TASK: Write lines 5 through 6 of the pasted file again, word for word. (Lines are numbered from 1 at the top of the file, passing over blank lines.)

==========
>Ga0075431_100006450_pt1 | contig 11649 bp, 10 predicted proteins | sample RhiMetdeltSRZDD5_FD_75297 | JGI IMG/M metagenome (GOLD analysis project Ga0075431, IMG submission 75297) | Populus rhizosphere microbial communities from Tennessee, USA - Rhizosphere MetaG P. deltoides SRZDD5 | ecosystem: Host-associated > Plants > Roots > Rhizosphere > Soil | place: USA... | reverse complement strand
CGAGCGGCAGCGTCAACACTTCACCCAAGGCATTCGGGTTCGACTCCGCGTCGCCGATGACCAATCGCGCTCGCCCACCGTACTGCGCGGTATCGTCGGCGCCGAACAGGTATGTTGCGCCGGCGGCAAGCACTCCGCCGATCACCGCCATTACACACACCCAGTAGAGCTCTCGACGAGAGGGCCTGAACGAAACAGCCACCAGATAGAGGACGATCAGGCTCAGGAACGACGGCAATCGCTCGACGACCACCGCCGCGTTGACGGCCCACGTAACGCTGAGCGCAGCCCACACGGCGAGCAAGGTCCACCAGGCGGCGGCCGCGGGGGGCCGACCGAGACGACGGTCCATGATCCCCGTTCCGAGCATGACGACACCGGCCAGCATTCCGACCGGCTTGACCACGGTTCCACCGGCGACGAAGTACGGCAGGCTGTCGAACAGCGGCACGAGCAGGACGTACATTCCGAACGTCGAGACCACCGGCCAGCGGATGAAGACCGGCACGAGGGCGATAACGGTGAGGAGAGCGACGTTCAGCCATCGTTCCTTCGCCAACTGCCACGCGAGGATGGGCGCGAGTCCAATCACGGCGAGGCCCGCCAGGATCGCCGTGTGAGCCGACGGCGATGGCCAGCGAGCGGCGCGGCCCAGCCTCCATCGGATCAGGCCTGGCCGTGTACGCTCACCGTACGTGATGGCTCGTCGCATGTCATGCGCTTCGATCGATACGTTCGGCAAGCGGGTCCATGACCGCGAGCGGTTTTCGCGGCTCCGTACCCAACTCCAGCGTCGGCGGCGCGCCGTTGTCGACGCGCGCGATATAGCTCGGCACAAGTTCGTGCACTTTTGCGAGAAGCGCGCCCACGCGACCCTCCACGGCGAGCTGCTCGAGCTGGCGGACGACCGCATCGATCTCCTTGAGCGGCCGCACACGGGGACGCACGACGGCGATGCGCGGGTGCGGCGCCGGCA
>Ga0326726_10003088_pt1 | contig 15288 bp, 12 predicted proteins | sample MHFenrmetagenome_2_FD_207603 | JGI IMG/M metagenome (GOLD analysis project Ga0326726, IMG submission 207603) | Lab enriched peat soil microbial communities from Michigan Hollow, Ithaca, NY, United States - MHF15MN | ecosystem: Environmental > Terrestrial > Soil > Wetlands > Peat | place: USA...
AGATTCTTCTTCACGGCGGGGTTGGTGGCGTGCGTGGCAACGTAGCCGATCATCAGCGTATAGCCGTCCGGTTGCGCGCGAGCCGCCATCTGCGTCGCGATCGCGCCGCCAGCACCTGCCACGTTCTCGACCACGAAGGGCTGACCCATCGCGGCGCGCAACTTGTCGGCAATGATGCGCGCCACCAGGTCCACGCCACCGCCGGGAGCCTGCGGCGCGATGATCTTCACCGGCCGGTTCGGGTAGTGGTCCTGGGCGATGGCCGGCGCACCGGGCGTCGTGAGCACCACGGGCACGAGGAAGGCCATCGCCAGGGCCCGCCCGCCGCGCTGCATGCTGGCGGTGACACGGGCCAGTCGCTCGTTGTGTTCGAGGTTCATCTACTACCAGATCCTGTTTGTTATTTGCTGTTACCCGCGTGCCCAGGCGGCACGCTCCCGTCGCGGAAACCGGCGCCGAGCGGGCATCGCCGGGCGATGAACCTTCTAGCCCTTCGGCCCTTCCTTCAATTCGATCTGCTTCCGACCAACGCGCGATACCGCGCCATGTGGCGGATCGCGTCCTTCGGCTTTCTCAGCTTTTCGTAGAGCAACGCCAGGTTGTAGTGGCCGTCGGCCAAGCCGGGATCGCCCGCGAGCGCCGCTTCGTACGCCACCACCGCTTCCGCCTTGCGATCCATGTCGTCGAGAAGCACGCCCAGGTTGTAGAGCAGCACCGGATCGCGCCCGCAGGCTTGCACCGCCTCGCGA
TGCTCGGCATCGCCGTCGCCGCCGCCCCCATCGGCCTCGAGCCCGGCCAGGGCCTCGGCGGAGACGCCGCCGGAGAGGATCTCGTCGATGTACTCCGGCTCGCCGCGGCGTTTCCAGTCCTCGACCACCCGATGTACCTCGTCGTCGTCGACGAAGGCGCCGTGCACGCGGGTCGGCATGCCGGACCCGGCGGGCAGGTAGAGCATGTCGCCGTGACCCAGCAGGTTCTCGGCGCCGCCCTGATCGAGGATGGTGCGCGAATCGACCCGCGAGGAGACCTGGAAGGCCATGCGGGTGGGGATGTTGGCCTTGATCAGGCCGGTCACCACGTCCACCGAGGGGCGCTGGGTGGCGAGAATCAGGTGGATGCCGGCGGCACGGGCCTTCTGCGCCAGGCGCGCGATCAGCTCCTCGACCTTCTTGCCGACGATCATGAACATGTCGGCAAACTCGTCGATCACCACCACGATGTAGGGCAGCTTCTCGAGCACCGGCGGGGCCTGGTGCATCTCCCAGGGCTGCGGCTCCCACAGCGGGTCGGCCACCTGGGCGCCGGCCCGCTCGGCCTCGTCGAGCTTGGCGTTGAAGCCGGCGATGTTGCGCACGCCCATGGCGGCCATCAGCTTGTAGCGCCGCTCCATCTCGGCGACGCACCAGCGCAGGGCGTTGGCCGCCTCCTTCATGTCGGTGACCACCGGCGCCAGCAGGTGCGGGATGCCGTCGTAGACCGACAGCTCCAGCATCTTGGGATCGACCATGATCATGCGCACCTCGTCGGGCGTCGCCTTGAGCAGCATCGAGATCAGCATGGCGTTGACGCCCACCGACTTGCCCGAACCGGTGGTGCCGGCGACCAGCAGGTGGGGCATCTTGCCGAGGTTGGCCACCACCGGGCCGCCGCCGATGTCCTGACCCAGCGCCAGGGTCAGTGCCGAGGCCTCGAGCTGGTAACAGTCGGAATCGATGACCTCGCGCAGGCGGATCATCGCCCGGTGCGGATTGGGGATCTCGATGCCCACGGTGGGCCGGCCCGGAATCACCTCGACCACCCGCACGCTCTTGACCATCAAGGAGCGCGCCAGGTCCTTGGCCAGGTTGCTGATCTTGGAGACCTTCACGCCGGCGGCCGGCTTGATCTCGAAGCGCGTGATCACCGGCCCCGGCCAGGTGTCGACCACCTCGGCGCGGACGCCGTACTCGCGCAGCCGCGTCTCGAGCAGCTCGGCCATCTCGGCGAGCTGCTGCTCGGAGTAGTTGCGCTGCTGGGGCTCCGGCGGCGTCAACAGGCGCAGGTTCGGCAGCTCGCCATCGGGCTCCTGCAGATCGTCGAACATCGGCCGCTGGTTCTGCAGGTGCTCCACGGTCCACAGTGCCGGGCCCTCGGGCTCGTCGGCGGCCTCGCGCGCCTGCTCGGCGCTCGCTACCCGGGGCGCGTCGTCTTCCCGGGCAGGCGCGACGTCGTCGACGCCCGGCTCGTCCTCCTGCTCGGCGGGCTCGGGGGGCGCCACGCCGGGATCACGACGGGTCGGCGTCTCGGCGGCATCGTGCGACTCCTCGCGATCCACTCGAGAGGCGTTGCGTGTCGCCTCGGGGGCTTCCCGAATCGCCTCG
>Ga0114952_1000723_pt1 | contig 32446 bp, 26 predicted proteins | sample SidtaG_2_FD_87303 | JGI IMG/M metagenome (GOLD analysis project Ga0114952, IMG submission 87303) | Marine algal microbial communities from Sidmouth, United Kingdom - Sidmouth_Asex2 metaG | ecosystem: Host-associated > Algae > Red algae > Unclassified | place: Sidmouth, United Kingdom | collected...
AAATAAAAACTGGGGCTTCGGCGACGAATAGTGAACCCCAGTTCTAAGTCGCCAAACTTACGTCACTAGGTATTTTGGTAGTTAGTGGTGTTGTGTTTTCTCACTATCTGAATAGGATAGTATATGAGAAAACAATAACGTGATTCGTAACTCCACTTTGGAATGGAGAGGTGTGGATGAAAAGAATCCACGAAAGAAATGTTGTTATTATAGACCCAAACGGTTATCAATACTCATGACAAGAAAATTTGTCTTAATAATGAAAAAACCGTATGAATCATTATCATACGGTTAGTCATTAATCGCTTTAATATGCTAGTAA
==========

TGCTCGGCATCGCCGTCGCCGCCGCCCCCATCGGCCTCGAGCCCGGCCAGGGCCTCGGCGGAGACGCCGCCGGAGAGGATCTCGTCGATGTACTCCGGCTCGCCGCGGCGTTTCCAGTCCTCGACCACCCGATGTACCTCGTCGTCGTCGACGAAGGCGCCGTGCACGCGGGTCGGCATGCCGGACCCGGCGGGCAGGTAGAGCATGTCGCCGTGACCCAGCAGGTTCTCGGCGCCGCCCTGATCGAGGATGGTGCGCGAATCGACCCGCGAGGAGACCTGGAAGGCCATGCGGGTGGGGATGTTGGCCTTGATCAGGCCGGTCACCACGTCCACCGAGGGGCGCTGGGTGGCGAGAATCAGGTGGATGCCGGCGGCACGGGCCTTCTGCGCCAGGCGCGCGATCAGCTCCTCGACCTTCTTGCCGACGATCATGAACATGTCGGCAAACTCGTCGATCACCACCACGATGTAGGGCAGCTTCTCGAGCACCGGCGGGGCCTGGTGCATCTCCCAGGGCTGCGGCTCCCACAGCGGGTCGGCCACCTGGGCGCCGGCCCGCTCGGCCTCGTCGAGCTTGGCGTTGAAGCCGGCGATGTTGCGCACGCCCATGGCGGCCATCAGCTTGTAGCGCCGCTCCATCTCGGCGACGCACCAGCGCAGGGCGTTGGCCGCCTCCTTCATGTCGGTGACCACCGGCGCCAGCAGGTGCGGGATGCCGTCGTAGACCGACAGCTCCAGCATCTTGGGATCGACCATGATCATGCGCACCTCGTCGGGCGTCGCCTTGAGCAGCATCGAGATCAGCATGGCGTTGACGCCCACCGACTTGCCCGAACCGGTGGTGCCGGCGACCAGCAGGTGGGGCATCTTGCCGAGGTTGGCCACCACCGGGCCGCCGCCGATGTCCTGACCCAGCGCCAGGGTCAGTGCCGAGGCCTCGAGCTGGTAACAGTCGGAATCGATGACCTCGCGCAGGCGGATCATCGCCCGGTGCGGATTGGGGATCTCGATGCCCACGGTGGGCCGGCCCGGAATCACCTCGACCACCCGCACGCTCTTGACCATCAAGGAGCGCGCCAGGTCCTTGGCCAGGTTGCTGATCTTGGAGACCTTCACGCCGGCGGCCGGCTTGATCTCGAAGCGCGTGATCACCGGCCCCGGCCAGGTGTCGACCACCTCGGCGCGGACGCCGTACTCGCGCAGCCGCGTCTCGAGCAGCTCGGCCATCTCGGCGAGCTGCTGCTCGGAGTAGTTGCGCTGCTGGGGCTCCGGCGGCGTCAACAGGCGCAGGTTCGGCAGCTCGCCATCGGGCTCCTGCAGATCGTCGAACATCGGCCGCTGGTTCTGCAGGTGCTCCACGGTCCACAGTGCCGGGCCCTCGGGCTCGTCGGCGGCCTCGCGCGCCTGCTCGGCGCTCGCTACCCGGGGCGCGTCGTCTTCCCGGGCAGGCGCGACGTCGTCGACGCCCGGCTCGTCCTCCTGCTCGGCGGGCTCGGGGGGCGCCACGCCGGGATCACGACGGGTCGGCGTCTCGGCGGCATCGTGCGACTCCTCGCGATCCACTCGAGAGGCGTTGCGTGTCGCCTCGGGGGCTTCCCGAATCGCCTCG
>Ga0114952_1000723_pt1 | contig 32446 bp, 26 predicted proteins | sample SidtaG_2_FD_87303 | JGI IMG/M metagenome (GOLD analysis project Ga0114952, IMG submission 87303) | Marine algal microbial communities from Sidmouth, United Kingdom - Sidmouth_Asex2 metaG | ecosystem: Host-associated > Algae > Red algae > Unclassified | place: Sidmouth, United Kingdom | collected...